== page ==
Needed: A time-bound virtual Congress
Congress should have the capacity to deliberate and to vote via virtual platforms like Zoom and Google Hang Out. The use of these platforms should be limited from the onset to some agreed upon point, say when there are less than 1,000 new COVID-19 cases a day. Such capacity would be needed even if there were no pandemic, to enable the legislative branch to function in case of other calamities, such as terrorist attacks or Anthrax, a capacity the executive branch already has. The British have shown that a virtual parliament can function quite effectively.
Due to the coronavirus pandemic, members of Congress has come under increasing pressure from not only their constituents but also from the representatives themselves to establish some system of remote communication. The Problem Solvers Caucus, a group of House members from both parties, issued an open letter to leaders calling for a range of options such as the installation of voting machines in lawmakers’ districts. First Branch Forecast found that 18 senators and 111 House members support remote voting. Some representatives favor even remote legislative debates.
Norman Ornstein points out that Congress needs to realize that acting as a check on Trump is possible only if Congress continues to exist. And this, he states, requires finding ways for Congress to operate in times of emergency, like the one the country is in now. “The alternative,” says Ornstein, “is to have Donald Trump making decisions without any checks and balances.”
A group created a trial run of a virtual congress using Zoom. There were some concerns that hackers could disturb the proceedings by posting vile messages. But the session was not interrupted. Still, critics wondered: “How were the participants playing staffers supposed to whisper guidance to the members of Congress they served? What was the best way to offer an amendment? Could the parliamentarian offer real-time feedback to the chair?”
Bipartisan compromise and provocative amendments spur intense debates that may be impossible to provide for online. Mark Stand, president of the Congressional Institute, argues that such platforms would have to be tightly controlled by party leaders. But many of these difficulties can be overcome by changes in the platform. For instance, unmuting the total membership at set points or introducing a capacity to stop the proceeding when a member has a point of order.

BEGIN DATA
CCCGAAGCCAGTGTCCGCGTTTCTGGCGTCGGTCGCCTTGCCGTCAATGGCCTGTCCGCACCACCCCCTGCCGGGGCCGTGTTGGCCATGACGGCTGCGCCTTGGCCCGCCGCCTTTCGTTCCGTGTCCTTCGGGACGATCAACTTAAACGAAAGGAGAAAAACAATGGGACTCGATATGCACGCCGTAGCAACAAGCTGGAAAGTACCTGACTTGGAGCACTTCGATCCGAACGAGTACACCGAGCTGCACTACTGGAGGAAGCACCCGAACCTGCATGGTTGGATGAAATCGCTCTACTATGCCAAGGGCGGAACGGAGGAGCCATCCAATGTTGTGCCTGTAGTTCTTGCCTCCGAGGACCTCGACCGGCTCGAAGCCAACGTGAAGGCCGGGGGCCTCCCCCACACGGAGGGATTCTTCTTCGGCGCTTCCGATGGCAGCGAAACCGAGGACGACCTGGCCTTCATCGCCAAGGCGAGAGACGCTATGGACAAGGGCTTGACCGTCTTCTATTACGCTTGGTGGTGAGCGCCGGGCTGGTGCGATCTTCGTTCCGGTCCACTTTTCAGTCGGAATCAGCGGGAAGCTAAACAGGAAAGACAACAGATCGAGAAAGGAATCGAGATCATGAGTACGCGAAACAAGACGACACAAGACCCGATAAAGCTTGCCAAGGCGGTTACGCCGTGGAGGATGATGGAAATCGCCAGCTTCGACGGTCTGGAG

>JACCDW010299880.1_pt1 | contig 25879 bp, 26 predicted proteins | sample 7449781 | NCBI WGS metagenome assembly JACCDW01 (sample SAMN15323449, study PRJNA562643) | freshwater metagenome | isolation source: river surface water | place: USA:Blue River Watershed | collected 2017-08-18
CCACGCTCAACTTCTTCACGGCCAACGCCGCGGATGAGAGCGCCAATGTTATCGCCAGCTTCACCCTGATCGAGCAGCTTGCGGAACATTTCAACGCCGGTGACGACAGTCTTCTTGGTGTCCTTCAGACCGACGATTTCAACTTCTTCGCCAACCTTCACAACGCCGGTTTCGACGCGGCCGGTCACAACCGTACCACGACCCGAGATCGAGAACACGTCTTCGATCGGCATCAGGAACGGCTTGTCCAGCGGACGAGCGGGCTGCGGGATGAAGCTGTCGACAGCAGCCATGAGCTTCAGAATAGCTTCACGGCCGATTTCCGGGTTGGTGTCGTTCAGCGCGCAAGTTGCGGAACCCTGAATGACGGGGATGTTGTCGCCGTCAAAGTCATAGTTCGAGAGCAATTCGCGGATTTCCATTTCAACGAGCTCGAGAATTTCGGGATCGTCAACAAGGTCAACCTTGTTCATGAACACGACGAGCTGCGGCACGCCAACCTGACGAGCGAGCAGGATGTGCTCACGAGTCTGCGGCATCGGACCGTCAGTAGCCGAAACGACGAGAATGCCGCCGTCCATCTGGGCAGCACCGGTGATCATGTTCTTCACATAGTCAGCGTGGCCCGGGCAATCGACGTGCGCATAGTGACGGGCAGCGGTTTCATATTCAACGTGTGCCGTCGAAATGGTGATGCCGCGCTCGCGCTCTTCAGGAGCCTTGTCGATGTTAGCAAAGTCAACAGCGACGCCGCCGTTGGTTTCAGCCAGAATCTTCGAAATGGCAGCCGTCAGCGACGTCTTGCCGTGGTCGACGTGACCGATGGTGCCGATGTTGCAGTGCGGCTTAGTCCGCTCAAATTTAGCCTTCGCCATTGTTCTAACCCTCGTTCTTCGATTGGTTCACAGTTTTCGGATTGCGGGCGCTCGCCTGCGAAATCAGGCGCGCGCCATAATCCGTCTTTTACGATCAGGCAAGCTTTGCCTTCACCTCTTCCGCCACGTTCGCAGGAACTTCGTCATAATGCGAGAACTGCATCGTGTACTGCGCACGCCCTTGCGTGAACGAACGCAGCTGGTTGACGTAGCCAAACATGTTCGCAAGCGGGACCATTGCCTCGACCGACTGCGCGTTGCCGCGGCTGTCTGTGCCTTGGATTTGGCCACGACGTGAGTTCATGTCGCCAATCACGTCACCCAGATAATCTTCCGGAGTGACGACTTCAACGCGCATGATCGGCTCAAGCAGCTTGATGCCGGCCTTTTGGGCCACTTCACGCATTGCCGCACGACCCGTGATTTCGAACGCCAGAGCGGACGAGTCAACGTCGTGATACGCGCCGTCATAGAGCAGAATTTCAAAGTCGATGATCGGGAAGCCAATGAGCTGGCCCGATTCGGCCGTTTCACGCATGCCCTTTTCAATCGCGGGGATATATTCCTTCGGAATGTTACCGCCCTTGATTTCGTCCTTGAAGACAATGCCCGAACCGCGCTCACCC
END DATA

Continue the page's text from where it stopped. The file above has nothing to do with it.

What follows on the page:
Sadly, the issue is caught up in partisan politics. Republicans favor meeting in person despite the heath threats. Senate Majority Leader Mitch McConnell (R-Ky.) called the Senate into session in Washington. At the same time, Democrats refused to convene in the House, and stayed in their districts, but without a virtual capacity to deliberate.
There may also be constitutional precedence against remote voting because the Constitution requires “that a majority of each chambers’ members must be present to do business.” But I have confidence that the lawyers and judges will be able to redefine what present means in the 21st century.
Granted, a virtual Congress is a slippery slope. Once members of Congress get a taste for working from home and see the benefits of not having to fly to Washington (and keep two households), they may well seek to keep this setup well after to virus is contained. Hence, in the importance of a clear understanding that the virtual Congress will be sunset at a point specific upfront.
The Brits did it. On April 21, 50 Members of parliament were on the floor, but all the rest joined the debate virtually. There were some technical glitches with screen freezing and some MPs forgetting to mute their mics when there was background noise. But both members of the parliament and experts agree that the session worked effectively, as members were able to carry out the traditional grilling of those testifying. Speaker Lindsay Hoyle stated, “I can say almost everything has gone smoothly.” The remote sessions accomplished the bare minimum of what needs to be done but lacked the energy in the usual exchange between members such as there were no “hear hears” to be heard in the House that typically echo throughout the proceedings.
As of May 3, according to NPR, there were not enough rapid test kits available to test even the 100 senators, let alone the 435 members of the House. This state of affairs leaves Congress with three options: Assemble in person, risking each other’s lives and those of their staffs; do not assemble, and let the executive dominate even more; or use virtual platforms until it is safe to assemble, ensuring that they will be turned off once democracy can be practiced again the way the Founder Fathers envisioned it.
Amitai Etzioni is a university professor and professor of international affairs at The George Washington University. His latest book, “Reclaiming Patriotism,” was published by the University of Virginia Press in 2019 and is available for download without charge.
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